For Immediate Release
DHS Press Office
Following the tragic January 2010 earthquake in Haiti, U.S. Immigration and Customs Enforcement (ICE) temporarily ceased removing Haitian nationals to Haiti. On April 1, 2011, ICE announced the resumption of removals on a limited basis of Haitians with final orders of removal and convicted of a serious crime, or who posed a national security threat. Since that time, the situation in Haiti has improved sufficiently to permit the U.S. government to remove Haitian nationals on a more regular basis, consistent with the practice for nationals from other nations.
Yesterday I directed that, effective immediately, enforcement decisions with respect to Haitian nationals should be, consistent standard practice, guided by my memorandum dated November 20, 2014, ďPolicies for the Apprehension, Detention and Removal of Undocumented Immigrants.Ē These policies prioritize the removal of convicted felons, individuals convicted of significant or multiple misdemeanors, and individuals apprehended at or between ports of entry while attempting to unlawfully enter the United States.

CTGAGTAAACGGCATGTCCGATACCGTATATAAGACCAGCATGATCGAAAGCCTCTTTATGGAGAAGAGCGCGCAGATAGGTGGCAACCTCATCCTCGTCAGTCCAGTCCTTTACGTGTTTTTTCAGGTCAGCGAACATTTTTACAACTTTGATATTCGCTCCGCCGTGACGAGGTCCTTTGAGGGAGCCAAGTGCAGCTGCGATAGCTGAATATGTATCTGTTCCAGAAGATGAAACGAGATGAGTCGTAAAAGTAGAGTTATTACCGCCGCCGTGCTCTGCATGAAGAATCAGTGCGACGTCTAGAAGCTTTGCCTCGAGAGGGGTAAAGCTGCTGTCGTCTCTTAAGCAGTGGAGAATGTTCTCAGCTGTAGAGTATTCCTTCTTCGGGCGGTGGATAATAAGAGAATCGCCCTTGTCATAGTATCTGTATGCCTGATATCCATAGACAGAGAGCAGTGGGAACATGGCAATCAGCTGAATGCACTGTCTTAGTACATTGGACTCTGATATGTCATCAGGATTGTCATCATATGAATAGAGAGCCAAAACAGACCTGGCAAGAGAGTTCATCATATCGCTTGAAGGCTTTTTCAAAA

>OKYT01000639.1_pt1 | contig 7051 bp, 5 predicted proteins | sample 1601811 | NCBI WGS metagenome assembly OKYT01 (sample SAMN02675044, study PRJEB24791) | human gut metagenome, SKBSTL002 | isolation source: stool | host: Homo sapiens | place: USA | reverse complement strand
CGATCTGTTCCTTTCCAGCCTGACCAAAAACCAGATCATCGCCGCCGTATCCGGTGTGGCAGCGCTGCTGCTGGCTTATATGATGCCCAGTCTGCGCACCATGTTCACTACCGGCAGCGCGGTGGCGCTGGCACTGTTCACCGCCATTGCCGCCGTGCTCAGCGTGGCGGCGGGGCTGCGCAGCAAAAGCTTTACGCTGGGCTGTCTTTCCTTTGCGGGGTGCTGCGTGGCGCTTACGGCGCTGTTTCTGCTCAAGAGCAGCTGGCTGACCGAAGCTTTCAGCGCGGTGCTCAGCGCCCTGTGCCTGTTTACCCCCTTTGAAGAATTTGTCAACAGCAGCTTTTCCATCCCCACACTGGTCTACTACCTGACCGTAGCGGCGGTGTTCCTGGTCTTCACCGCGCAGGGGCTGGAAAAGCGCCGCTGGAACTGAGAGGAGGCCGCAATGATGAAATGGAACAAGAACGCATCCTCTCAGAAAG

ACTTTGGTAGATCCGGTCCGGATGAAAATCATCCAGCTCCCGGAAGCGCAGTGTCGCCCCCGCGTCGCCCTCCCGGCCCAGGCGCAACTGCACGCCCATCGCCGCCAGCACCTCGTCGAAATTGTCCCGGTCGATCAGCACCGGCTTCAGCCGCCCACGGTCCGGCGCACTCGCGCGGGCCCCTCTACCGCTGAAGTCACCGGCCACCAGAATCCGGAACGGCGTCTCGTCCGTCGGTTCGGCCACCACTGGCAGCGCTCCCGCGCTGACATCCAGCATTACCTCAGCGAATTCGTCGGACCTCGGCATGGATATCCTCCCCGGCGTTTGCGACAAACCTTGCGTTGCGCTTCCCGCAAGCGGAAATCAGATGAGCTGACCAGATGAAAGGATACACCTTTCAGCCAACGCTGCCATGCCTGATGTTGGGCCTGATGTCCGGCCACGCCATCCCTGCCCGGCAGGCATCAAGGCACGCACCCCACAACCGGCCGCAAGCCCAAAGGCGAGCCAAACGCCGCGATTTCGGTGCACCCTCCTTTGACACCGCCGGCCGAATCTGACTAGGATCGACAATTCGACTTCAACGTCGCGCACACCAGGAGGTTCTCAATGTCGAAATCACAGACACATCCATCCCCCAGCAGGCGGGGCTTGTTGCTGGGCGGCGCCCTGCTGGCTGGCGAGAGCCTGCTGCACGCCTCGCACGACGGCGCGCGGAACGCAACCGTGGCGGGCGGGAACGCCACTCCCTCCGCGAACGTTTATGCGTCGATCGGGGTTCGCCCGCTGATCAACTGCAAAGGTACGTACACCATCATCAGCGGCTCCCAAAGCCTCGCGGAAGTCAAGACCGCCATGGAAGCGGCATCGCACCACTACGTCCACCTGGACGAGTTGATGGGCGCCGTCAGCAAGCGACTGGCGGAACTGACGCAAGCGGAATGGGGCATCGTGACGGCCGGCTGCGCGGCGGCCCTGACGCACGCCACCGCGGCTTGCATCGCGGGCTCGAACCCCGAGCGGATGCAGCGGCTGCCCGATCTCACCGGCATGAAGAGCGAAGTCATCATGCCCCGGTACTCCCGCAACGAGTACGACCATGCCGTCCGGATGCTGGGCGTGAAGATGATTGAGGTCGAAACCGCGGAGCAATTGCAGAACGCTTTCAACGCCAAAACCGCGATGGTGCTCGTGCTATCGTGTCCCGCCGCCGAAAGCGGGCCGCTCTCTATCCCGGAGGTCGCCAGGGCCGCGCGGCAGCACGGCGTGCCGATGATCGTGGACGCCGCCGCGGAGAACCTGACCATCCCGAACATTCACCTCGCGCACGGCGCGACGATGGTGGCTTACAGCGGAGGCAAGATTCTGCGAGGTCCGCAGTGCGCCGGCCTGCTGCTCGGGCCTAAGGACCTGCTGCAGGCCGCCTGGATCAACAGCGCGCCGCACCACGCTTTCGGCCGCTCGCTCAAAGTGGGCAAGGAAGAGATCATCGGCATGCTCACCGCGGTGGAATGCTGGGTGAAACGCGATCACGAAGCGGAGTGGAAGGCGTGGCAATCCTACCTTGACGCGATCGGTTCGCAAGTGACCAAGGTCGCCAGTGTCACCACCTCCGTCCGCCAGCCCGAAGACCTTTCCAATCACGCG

Consistent with law, individuals who express a fear of return to Haiti will be screened by a U.S. Citizenship and Immigration Services (USCIS) asylum officer to determine whether they possess a credible fear of persecution or torture. Those determined to have a credible fear will be referred to immigration court for removal proceedings where they may apply for asylum or other forms of relief.
Haitian nationals currently covered by Temporary Protected Status are unaffected by this change in policy. Specifically, those Haitian nationals who have been continuously residing in the United States since January 12, 2011 and currently hold TPS may remain in the United States and are not subject to removal. These TPS beneficiaries also remain eligible for employment authorization. TPS for Haitian nationals has been extended through July 22, 2017.
DHS will continue to promote safe, orderly avenues for Haitian nationals seeking to immigrate to the United States, including through Haitian Family Reunification Parole, which allows certain beneficiaries of approved family-based petitions to be paroled into the United States up to two years before their visa priority date becomes current.